Parking, Snacks, and Kisses

KISSING, CHEEK TO CHEEK
Now that we live in Sevilla, we have learned that the appropriate greeting and farewell to friends (and sometimes acquaintances) is a kiss in the direction of a check.  Not just one cheek.  Both.  When Jerry said good-bye to Margarita Saturday afternoon, he gave her Spanish kisses with a bit of a flourish.  Margarita laughed (we seem to have that effect on her) and looked at me and said.  “He’s so snobby!”

We realized we had yet another thing to learn, so asked why his kisses defined him as snobby, and she explained that he didn’t even touch her.  His face was somewhere to the right and left of hers as he noisily kissed the air.

So, Jerry tried again.  He held Margarita’s shoulders and planted a kiss on each cheek.  She laughed again.

“Well,” she said, “That was like you were kissing granny! Come on, Jerry, somewhere in the middle!”

She explained that one SHOULD touch cheeks, but one should NOT touch lips to cheeks.  If you don’t touch cheeks, you’re being a snob.  If you touch lips to cheeks, you’re kissing grandma. 

Jerry gave it another try and was told he had perfected his Sevillano cheek-to-cheek air kiss.

PARKING, CHEEK TO CHEEK
We took a walk this afternoon in the beautiful sunshine and continuing heat.  Granted, it is no longer 40C (104F).  But 31C (88F) is still a bit too hot for hours of walking in the city… especially if you’re Jerry.  I must make it clear, however, that we are not complaining (much).  This is a lot better than raw winds, incessant rain, or snow. 

TODAY’S TREAT.  HEAVEN FOR ME (HELL FOR JERRY).

We stopped for tapasitas (not a meal, just a snack) at what turned out to be a low-end restaurant.  The food was nothing to write home (or here) about.  Except for the olives.  I love olives.  Jerry does not.

CALLE SOL (SUN STREET) AS IT MEETS PLAZA SAN ROMAN.

After our tapasitas, while on our walk down one of Sevilla’s charming streets, Calle Sol, we passed a temporarily parked car.  The picture says it all.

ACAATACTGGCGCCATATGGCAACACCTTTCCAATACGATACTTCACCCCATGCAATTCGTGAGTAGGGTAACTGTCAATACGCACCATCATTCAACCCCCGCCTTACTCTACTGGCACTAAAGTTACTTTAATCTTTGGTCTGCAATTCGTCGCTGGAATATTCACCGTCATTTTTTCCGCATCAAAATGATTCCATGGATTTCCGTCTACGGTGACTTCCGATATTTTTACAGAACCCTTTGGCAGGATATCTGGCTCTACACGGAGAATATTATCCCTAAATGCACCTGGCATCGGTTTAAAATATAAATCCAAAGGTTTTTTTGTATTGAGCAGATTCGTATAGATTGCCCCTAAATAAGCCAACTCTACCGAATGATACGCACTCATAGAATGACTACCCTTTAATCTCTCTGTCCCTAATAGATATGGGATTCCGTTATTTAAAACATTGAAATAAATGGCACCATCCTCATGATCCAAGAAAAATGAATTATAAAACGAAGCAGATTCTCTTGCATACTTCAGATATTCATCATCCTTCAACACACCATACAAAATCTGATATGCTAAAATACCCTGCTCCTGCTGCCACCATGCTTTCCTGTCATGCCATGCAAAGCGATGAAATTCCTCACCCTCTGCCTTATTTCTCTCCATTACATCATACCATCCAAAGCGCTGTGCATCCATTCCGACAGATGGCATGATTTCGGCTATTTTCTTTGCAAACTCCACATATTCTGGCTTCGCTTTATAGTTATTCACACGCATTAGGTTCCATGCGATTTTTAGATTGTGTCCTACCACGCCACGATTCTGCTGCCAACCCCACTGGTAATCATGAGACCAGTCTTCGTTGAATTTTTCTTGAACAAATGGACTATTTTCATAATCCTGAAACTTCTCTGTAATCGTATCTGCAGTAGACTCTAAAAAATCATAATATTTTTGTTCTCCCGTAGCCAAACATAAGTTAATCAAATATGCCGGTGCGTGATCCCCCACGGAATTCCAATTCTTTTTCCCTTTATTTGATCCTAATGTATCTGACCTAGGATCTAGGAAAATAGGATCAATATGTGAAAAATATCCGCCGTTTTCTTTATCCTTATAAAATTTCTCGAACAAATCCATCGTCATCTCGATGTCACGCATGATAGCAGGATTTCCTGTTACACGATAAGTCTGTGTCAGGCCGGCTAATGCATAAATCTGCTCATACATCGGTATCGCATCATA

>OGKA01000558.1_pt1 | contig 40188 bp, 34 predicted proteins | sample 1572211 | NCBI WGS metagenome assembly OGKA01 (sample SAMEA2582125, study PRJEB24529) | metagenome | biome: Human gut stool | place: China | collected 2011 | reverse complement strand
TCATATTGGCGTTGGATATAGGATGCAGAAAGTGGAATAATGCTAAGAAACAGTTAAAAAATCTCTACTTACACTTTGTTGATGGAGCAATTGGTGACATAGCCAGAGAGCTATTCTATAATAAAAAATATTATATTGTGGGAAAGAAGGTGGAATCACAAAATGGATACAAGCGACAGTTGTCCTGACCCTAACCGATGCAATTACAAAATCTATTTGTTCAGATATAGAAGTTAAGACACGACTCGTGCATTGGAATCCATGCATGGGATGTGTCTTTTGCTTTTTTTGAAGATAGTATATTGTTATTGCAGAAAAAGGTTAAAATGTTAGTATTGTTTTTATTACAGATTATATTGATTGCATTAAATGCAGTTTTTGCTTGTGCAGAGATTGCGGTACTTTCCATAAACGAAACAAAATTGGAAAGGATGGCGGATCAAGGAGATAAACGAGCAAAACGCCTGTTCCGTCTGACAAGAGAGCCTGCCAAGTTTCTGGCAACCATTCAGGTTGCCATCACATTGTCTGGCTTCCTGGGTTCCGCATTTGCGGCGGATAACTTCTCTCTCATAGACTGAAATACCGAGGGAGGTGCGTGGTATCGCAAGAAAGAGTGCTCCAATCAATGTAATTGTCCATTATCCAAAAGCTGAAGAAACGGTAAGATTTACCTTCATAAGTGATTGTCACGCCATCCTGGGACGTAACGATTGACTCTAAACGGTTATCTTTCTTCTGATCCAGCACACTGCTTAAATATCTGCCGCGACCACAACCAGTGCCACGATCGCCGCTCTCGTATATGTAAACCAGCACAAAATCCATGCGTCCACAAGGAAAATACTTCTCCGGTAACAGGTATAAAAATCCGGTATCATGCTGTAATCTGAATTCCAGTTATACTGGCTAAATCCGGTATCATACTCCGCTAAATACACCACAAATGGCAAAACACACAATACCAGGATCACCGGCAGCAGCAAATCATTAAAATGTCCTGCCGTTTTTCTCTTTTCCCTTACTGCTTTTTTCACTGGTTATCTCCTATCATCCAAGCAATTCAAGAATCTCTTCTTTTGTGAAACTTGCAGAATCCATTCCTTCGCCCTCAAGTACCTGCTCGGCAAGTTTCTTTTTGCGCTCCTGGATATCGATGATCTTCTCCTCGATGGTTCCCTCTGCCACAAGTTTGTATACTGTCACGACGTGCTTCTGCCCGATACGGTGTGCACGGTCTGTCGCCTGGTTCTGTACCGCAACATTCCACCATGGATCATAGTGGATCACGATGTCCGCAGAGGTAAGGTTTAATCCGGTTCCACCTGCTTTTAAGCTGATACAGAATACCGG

KISSING THE WALL.  SEVILLANO STYLE.

I Was Born Glamorous

GLAMOROUS AND ALREADY BORED WITH IT ALL.

Another beautiful Saturday in Sevilla.  And our first Saturday as legal residents. 

We rolled out of bed around 9:30, had our first breakfast of Greek yogurt and fruit and then went downstairs to El Sanedrín for our second breakfast of tostadas and café con leche.  I had my half tostada with ham, olive oil, and tomato.  Jerry had his whole tostada with butter and marmalade.  De siempre.  As always. 

While we sat and enjoyed another perfect, sunny morning in Sevilla, Margarita called.  I told her where we were and she joined us about 10 minutes later.  Jerry and I were already having a pleasant morning.  But, seeing Margarita as she headed across the plaza made the sun shine even brighter.

Margarita has lived in many countries.  She travels as often as she can and is enlightened, interested and interesting, funny, kind, charming, well-mannered, free-thinking, independent, and stylish. I think Jerry and I should start a fan club.

ARRIVING.  ON THE PHONE WITH MOM.

We sat and talked for two hours about politics, language, dialects, slang, culture, religion, prejudice, family, roots, tradition.  We laughed often.  If only the world were filled with Margaritas (and her namesake drinks aren’t bad either).

Jerry and I had gone downstairs in the cool of the late morning.  I wore jeans and an old cotton sweater, which became much too warm as the plaza heated up. 

As we sat and talked, I realized that not only was I feeling uncomfortably warm, but I also hadn’t showered or shaved.  I suddenly felt like a slob.  I apologized to Margarita for my appearance.  Her response as she looked me up and down?  “You?  You were born glamorous!”

Another reason to love Margarita.

We Sevillanos Love a Parade